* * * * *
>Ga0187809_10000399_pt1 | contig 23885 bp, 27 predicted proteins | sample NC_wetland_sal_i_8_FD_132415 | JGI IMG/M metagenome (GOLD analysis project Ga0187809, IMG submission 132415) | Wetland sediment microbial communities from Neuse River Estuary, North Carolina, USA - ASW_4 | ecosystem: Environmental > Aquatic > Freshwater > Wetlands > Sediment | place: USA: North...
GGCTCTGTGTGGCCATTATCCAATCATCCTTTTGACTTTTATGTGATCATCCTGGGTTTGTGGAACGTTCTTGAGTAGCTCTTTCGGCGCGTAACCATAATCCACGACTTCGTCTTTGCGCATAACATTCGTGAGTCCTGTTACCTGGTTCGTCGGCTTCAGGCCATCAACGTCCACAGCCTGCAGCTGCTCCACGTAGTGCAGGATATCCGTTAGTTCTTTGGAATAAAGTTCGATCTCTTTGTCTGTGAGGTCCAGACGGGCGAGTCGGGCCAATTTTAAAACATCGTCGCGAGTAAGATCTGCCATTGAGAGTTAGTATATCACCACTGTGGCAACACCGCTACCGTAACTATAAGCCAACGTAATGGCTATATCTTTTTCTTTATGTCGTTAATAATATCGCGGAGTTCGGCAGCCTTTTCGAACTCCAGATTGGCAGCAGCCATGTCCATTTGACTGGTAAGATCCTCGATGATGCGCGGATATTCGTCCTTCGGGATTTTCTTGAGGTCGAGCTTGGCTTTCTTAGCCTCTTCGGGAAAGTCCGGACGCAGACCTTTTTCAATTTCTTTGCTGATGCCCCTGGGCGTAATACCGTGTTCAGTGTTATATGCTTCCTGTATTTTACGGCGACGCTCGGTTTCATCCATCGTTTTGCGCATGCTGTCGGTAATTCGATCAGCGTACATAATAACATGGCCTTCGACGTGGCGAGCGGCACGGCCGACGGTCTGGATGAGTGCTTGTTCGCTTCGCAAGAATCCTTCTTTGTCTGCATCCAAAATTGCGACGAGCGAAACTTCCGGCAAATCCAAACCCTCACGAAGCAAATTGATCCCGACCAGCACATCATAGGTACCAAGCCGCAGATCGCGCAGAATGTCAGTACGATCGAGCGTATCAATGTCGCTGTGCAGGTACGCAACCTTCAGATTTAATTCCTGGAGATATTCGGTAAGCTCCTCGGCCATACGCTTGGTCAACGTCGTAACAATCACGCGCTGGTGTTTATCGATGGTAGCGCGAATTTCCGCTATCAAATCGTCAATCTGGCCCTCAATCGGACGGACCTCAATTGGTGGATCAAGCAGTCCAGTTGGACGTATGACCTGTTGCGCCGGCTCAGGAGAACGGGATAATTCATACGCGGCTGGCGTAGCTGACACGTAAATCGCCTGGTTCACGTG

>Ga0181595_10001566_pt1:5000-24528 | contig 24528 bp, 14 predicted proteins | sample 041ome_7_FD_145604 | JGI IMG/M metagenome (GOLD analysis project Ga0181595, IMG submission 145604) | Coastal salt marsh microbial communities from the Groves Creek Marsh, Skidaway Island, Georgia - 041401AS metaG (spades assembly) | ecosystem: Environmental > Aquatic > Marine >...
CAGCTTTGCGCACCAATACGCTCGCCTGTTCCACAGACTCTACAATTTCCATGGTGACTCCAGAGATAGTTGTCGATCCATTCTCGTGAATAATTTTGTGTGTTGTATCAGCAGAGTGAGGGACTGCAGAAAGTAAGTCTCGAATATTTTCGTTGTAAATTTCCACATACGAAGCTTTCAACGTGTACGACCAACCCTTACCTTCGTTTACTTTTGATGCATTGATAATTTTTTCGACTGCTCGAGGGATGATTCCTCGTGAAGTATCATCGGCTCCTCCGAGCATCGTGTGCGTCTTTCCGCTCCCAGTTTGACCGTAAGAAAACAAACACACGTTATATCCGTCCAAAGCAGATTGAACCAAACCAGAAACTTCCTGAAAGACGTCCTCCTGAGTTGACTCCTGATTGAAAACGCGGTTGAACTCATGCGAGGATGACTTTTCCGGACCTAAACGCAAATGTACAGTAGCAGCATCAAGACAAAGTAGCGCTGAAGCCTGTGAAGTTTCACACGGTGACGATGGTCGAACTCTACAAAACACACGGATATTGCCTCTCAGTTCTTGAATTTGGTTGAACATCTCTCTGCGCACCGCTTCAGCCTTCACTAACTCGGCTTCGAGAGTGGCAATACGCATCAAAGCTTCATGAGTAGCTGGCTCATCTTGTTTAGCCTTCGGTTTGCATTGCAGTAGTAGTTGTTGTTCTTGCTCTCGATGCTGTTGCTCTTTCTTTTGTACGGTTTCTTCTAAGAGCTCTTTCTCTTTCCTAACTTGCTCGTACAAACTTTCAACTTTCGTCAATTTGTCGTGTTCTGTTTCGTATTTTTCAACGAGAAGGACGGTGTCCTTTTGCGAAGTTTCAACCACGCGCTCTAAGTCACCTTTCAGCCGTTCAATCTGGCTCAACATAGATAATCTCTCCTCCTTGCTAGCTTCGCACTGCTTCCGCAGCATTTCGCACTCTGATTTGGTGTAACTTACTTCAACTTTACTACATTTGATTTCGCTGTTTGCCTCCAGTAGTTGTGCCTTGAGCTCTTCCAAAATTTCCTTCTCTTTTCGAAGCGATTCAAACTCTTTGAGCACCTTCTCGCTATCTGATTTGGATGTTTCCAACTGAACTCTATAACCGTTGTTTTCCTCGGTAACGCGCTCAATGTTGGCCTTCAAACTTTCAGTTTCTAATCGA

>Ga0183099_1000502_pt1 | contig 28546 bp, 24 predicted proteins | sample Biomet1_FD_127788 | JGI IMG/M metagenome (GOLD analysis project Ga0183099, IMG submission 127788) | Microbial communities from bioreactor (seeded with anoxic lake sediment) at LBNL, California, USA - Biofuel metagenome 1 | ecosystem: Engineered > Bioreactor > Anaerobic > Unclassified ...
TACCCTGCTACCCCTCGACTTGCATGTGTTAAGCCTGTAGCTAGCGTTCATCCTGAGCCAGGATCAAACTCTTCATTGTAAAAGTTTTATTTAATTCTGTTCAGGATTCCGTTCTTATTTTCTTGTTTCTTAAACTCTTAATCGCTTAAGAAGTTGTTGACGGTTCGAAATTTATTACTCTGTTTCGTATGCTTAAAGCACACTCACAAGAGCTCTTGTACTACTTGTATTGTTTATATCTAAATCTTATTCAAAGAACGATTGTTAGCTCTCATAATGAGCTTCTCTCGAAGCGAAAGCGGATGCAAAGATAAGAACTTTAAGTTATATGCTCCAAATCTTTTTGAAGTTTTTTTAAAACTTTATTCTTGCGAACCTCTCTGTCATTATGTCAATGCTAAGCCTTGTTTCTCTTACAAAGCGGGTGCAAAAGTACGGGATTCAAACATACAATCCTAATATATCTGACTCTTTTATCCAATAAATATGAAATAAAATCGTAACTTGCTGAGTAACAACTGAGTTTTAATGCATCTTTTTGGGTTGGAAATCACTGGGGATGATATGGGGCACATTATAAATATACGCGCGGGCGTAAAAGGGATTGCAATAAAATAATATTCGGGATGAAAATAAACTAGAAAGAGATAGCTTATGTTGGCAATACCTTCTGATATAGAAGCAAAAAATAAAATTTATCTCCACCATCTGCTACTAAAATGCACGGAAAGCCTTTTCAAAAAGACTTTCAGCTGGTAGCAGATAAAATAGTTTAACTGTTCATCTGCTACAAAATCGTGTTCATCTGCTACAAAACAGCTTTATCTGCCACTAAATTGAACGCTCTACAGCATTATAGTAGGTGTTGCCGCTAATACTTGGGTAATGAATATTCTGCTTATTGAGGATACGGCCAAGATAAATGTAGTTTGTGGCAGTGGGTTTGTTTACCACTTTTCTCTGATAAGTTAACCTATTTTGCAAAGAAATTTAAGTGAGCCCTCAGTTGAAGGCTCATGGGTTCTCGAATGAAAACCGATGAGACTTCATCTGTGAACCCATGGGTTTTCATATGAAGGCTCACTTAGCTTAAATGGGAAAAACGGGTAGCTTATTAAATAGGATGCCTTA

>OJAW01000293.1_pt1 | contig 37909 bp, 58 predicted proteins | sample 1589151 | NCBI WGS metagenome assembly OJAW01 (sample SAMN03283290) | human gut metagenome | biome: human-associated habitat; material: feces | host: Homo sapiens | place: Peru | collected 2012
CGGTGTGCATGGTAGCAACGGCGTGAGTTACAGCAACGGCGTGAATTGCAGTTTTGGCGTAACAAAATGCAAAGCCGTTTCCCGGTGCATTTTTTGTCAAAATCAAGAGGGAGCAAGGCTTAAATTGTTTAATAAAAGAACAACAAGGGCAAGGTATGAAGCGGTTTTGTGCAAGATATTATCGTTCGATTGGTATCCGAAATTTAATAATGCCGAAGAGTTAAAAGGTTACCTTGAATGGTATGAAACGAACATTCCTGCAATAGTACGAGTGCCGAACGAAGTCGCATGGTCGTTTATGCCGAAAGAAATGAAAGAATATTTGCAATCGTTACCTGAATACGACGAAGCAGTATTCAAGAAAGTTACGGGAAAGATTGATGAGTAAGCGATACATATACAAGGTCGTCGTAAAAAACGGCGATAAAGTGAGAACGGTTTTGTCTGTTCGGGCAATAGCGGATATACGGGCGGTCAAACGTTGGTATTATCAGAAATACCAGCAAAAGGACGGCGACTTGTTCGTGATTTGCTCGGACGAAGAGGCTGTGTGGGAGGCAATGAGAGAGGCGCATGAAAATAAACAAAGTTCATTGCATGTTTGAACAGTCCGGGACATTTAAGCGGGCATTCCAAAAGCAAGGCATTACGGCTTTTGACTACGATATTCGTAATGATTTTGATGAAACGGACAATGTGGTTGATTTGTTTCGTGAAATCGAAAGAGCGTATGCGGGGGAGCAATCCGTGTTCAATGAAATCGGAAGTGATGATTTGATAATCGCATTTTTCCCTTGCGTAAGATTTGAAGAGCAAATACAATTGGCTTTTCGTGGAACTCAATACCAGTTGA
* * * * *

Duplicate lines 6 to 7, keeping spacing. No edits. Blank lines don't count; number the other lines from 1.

TACCCTGCTACCCCTCGACTTGCATGTGTTAAGCCTGTAGCTAGCGTTCATCCTGAGCCAGGATCAAACTCTTCATTGTAAAAGTTTTATTTAATTCTGTTCAGGATTCCGTTCTTATTTTCTTGTTTCTTAAACTCTTAATCGCTTAAGAAGTTGTTGACGGTTCGAAATTTATTACTCTGTTTCGTATGCTTAAAGCACACTCACAAGAGCTCTTGTACTACTTGTATTGTTTATATCTAAATCTTATTCAAAGAACGATTGTTAGCTCTCATAATGAGCTTCTCTCGAAGCGAAAGCGGATGCAAAGATAAGAACTTTAAGTTATATGCTCCAAATCTTTTTGAAGTTTTTTTAAAACTTTATTCTTGCGAACCTCTCTGTCATTATGTCAATGCTAAGCCTTGTTTCTCTTACAAAGCGGGTGCAAAAGTACGGGATTCAAACATACAATCCTAATATATCTGACTCTTTTATCCAATAAATATGAAATAAAATCGTAACTTGCTGAGTAACAACTGAGTTTTAATGCATCTTTTTGGGTTGGAAATCACTGGGGATGATATGGGGCACATTATAAATATACGCGCGGGCGTAAAAGGGATTGCAATAAAATAATATTCGGGATGAAAATAAACTAGAAAGAGATAGCTTATGTTGGCAATACCTTCTGATATAGAAGCAAAAAATAAAATTTATCTCCACCATCTGCTACTAAAATGCACGGAAAGCCTTTTCAAAAAGACTTTCAGCTGGTAGCAGATAAAATAGTTTAACTGTTCATCTGCTACAAAATCGTGTTCATCTGCTACAAAACAGCTTTATCTGCCACTAAATTGAACGCTCTACAGCATTATAGTAGGTGTTGCCGCTAATACTTGGGTAATGAATATTCTGCTTATTGAGGATACGGCCAAGATAAATGTAGTTTGTGGCAGTGGGTTTGTTTACCACTTTTCTCTGATAAGTTAACCTATTTTGCAAAGAAATTTAAGTGAGCCCTCAGTTGAAGGCTCATGGGTTCTCGAATGAAAACCGATGAGACTTCATCTGTGAACCCATGGGTTTTCATATGAAGGCTCACTTAGCTTAAATGGGAAAAACGGGTAGCTTATTAAATAGGATGCCTTA

>OJAW01000293.1_pt1 | contig 37909 bp, 58 predicted proteins | sample 1589151 | NCBI WGS metagenome assembly OJAW01 (sample SAMN03283290) | human gut metagenome | biome: human-associated habitat; material: feces | host: Homo sapiens | place: Peru | collected 2012